Dissent in the ranks

Day 2 at GCARD and the CGIAR reform is still hot on everyone’s lips. A small blue pamphlet laid out in the press room today may look boring, but its content is far from it.

It contains the results of an informal survey of 13 large funders and more than 16 CGIAR centre chairs, director generals and deputy director generals, and suggests that these key stakeholders perceive the CGIAR to be failing in every one of its six ‘reform guiding goals’.

The survey was conducted informally by Hartmann, head of the International Insitute for Tropical Agriculture in Nigeria and vocal critic of the CGIAR reform (see CGIAR reforms make research decision-making distant).

It asked ‘funders’ and ‘doers’ to rank, from 1 to 5, how well the CGIAR reforms have achieved goals such as increased outcome and impact, simplicity, clarity, decentralised decision-making and subsidiarity.

The CGIAR failed to score above the ‘pass’ mark of 2.5 in any goal, although several respondents felt it was too early to assess some goals—most notably, those associated with impact, effectiveness and subsidiarity.

Hartmann includes some lively comments from respondents:

“The goals are too blah and self delusory—they do not allow choices to be made. We need clear principles and measurable criteria to differentiate options and quantify/qualify progress”, T. Simons.

He also includes some personal recommendations for the reform process, such as considering mega-programmes based on commodities or regions (rather than global) and streamlining administration requirements.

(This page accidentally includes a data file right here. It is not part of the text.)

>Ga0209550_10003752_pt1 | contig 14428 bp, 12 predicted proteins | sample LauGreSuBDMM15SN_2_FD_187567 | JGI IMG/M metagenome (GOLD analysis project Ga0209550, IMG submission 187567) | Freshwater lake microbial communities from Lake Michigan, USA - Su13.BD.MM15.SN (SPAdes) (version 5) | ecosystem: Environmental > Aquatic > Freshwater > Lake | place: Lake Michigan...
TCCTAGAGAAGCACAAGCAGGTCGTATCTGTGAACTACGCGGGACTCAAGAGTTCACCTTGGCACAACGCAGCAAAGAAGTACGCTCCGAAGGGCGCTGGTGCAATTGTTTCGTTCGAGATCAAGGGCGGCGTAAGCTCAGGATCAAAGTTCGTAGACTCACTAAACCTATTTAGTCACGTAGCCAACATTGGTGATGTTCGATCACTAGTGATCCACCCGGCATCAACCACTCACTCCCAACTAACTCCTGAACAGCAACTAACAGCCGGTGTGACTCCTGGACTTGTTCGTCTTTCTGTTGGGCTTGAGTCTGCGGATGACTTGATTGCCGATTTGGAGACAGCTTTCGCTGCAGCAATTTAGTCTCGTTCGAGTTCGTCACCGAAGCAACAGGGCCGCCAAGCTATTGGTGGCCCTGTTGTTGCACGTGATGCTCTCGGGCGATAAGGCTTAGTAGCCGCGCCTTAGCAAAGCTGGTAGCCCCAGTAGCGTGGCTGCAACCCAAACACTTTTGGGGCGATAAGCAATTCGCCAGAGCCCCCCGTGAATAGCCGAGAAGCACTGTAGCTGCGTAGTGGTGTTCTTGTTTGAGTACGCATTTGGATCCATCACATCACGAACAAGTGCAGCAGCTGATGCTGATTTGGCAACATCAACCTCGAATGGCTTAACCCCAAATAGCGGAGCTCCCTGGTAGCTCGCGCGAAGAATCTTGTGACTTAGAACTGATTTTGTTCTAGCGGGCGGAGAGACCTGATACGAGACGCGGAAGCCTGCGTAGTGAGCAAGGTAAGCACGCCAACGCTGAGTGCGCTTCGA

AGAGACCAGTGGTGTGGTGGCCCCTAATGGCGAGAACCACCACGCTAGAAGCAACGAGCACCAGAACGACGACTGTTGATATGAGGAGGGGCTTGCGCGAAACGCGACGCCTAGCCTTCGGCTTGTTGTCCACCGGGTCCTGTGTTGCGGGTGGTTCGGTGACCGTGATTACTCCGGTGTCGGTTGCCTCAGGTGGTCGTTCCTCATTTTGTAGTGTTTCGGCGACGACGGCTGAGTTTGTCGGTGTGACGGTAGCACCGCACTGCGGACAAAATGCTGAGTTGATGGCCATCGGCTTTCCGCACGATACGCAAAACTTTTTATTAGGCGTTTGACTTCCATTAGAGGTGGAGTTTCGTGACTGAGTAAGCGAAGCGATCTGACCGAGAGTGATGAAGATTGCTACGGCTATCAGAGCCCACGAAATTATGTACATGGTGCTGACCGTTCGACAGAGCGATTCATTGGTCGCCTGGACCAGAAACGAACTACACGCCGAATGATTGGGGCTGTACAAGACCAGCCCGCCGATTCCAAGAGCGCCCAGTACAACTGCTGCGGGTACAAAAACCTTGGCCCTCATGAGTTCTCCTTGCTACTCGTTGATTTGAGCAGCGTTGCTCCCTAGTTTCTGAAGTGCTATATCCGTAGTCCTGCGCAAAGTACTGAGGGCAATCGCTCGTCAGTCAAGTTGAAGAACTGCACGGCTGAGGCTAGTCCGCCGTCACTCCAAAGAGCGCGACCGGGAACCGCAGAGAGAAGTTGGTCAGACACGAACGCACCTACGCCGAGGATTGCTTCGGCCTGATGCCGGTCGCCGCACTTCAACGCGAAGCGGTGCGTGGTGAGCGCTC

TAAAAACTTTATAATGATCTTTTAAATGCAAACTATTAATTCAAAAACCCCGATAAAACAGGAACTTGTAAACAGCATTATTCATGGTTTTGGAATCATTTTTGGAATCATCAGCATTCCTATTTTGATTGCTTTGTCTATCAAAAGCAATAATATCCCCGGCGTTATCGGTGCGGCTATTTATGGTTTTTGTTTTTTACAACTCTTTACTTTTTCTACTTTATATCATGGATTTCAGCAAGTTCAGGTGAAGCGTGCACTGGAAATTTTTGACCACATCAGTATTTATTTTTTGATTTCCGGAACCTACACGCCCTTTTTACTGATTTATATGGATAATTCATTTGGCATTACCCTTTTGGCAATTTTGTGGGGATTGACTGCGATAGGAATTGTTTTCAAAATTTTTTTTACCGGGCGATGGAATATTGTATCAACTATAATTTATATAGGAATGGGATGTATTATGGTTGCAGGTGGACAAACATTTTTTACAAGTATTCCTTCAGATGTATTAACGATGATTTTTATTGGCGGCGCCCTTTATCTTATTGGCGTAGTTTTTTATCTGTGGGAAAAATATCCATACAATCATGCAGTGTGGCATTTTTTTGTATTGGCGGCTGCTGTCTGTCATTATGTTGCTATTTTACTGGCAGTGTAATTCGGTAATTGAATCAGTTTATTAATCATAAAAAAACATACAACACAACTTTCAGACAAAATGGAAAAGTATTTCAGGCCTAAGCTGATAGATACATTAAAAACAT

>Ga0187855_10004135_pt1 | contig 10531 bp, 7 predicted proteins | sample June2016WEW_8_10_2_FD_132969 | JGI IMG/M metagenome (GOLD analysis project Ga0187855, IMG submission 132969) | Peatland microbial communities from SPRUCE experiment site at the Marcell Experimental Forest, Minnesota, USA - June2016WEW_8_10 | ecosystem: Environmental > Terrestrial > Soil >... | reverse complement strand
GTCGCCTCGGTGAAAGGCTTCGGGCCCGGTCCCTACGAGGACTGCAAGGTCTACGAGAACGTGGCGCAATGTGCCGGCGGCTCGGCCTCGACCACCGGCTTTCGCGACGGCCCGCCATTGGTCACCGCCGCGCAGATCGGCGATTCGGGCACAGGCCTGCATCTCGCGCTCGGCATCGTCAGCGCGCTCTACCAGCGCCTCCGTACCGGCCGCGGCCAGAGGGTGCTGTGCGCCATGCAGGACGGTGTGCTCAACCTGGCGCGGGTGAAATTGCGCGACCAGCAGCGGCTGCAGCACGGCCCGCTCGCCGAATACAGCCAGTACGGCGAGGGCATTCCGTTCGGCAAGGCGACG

Hartmann said he is disseminating his pamphlet to GCARD delegates and using it to show that not all members of the CGIAR are happy.

Sian Lewis
Commisioning editor, SciDev.Net


2 Responses to Dissent in the ranks

  1. […] ask whether the new CGIAR will be a good idea not just for Africa but for the hungry everywhere. Maybe not […]

  2. Dave Wood says:

    Note that it is the reform process of the CGIAR that is being criticized by donors – not the CGIAR itself. The reform process – and before that the renewal process – is a top down effort promoted by the World Bank (and, for some reason, the UK DFiD). Hartmann – DG of IITA in Nigeria – wants to go back to the old CGIAR.
    The main impact of the CGIAR over the past 40+ years has been first in rice, then wheat, and then cassava biological pest control (this a triumph of science). This is 90% of all CGIAR impact from only three centres: IRRI well on top, then CIMMYT and IITA, all on specific commodities.
    Rather than yet more reform farmers need amalgamation or closure of under-performing centres to focus CGIAR effectiveness.

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